Practicing medicine at the frontlines is hard. It’s damn hard. Every minute you need to be alert, ready to respond to a potential life or death situation, and be called to another important problem. The current medical practice environment -- with excessive bureaucracy, suboptimal information technology, and extreme time pressure with patients -- adds exponentially to the mix, and can make for a very stressful job. Make no mistake, even ...

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People often say that they can die happy if … Well, I have no intention of dying, but one of my goals in life was achieved recently. Historically, Facebook moms groups have been the bane of existence for many physicians, particularly pediatricians. We are often rated and compared like hotel mattresses. Well, last night one of my friends texted me, “Your practice is getting a lot of love on Facebook.”  Now, ...

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Burnout is a myth. Dedicated clinicians, working under circumstances that connect their skills and compassion with opportunities to impact patients, won’t experience burnout any more often than they might by doing other jobs. The story we tell -- the one that dissatisfaction is this system’s inevitable byproduct -- perpetuates more harm than we know. This is what I’d like to believe. I’d like to write about the many opportunities to do ...

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This article is sponsored by Careers by KevinMD.com. "Sometimes you want to go where everybody knows your name." So go the famous lyrics from the theme song for "Cheers," the iconic sitcom of the 1980s. The name thing can get really personal in medicine — and everyone has an opinion — as evidenced by a plaintive blog posting ...

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On January 28, 1986, the space shuttle Challenger disintegrated shortly after liftoff, resulting in the death of the entire seven-person crew. The subsequent investigation revealed that a joint in the right solid rocket booster failed during liftoff, which occurred due to the inadequacy of the O-ring seals. It was about 28-degrees on the morning of the space shuttle launch, and the O-ring seals were not designed to perform at such ...

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The pediatric emergency department’s fluorescent light cast its glow on our heads, drifting and drooping, at 3 a.m. Torn between taking a chance on rest and anticipating the next fever, headache, abdominal pain, wheezing or rash that came through the doors, we sat suspended. The nurses tried to stay awake with a parade of old cat videos and Kardashian memes, their Facebook feeds stale - no one really posts much at that ...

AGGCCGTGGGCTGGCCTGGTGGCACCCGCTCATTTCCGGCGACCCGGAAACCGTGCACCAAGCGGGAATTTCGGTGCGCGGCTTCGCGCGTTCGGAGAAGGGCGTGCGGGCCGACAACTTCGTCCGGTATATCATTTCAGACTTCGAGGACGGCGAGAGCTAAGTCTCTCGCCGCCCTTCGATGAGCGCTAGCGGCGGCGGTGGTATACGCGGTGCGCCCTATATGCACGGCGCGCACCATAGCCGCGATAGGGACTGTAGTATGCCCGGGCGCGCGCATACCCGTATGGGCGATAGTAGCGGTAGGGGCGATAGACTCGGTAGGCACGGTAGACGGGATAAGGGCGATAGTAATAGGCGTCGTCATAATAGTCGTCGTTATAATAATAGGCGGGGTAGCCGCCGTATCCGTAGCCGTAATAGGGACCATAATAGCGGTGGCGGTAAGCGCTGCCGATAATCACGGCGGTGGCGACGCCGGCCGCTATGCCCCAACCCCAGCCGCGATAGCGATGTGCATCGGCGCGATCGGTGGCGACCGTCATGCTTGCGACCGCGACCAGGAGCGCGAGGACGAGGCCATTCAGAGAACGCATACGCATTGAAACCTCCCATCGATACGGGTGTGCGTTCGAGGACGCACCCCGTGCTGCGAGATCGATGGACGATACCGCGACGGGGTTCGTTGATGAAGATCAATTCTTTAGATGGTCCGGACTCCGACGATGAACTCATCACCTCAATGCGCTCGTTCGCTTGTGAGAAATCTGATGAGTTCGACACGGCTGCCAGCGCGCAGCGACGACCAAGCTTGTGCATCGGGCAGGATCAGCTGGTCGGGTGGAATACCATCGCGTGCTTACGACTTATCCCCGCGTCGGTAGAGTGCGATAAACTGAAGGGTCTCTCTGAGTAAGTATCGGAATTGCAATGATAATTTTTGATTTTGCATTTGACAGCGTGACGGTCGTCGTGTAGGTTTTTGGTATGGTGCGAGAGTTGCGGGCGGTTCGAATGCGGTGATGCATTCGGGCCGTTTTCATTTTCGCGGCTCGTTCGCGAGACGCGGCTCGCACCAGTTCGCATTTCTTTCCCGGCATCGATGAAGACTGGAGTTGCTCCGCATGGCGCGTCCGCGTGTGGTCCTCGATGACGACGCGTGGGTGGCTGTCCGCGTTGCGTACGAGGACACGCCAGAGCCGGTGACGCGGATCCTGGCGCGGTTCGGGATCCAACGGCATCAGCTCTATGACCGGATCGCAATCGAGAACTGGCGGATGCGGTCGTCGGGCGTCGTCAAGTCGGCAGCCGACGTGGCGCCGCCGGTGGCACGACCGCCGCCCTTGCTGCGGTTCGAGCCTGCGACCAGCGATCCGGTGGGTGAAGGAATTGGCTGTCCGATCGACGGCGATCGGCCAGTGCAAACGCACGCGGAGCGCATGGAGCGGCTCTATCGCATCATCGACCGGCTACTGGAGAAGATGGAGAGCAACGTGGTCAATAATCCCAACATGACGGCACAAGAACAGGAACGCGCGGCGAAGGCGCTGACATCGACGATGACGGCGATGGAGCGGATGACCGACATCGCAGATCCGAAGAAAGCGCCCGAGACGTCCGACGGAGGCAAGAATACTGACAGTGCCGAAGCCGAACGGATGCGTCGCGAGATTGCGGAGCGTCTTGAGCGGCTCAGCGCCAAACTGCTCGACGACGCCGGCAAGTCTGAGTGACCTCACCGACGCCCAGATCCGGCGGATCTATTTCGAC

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I often wonder what it was like before patient-centered care became a mainstream catchphrase. Was there a poor relationship between the patient and physician in the outpatient setting? Were hospitalized patients’ feelings, desires, goals, and therapy options ignored? It amazes me that we were able to care for patients more than ten years ago without using a “patient-centered” approach. According to NEJM Catalyst, “Patient-and family-centered care encourages the ...

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Are you or a loved one aging, perhaps with a chronic heart or lung condition that limits daily activities? Do you have an older parent in a nursing home or who needs assistance with daily living activities? If so, read on and make the pledge. As physicians, we see death every day. We see death made worse and more painful by poor advance care planning. Yet, despite the certainty of death ...

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For the past several years, I have been befuddled by patients calling me by my first name (Sara) instead of my professional title (Dr. Jones). At first, I ignored this, but as it became more common, I started telling some of these patients that I preferred being called Dr. Jones rather than by first name. This took some patients aback — probably thinking I was a snob — while others ...

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I’m an ER doc. I care for patients. All patients: Those who need to be in the ER; those who don’t; those who wouldn’t be there if they knew better. For them, for you and for fun, I’ve got some tips to keep you happy, safe and away from my ER. Enjoy. 1. Never, ever say “hold my beer and watch this!” Besides “I do!” they are the most dangerous words ...

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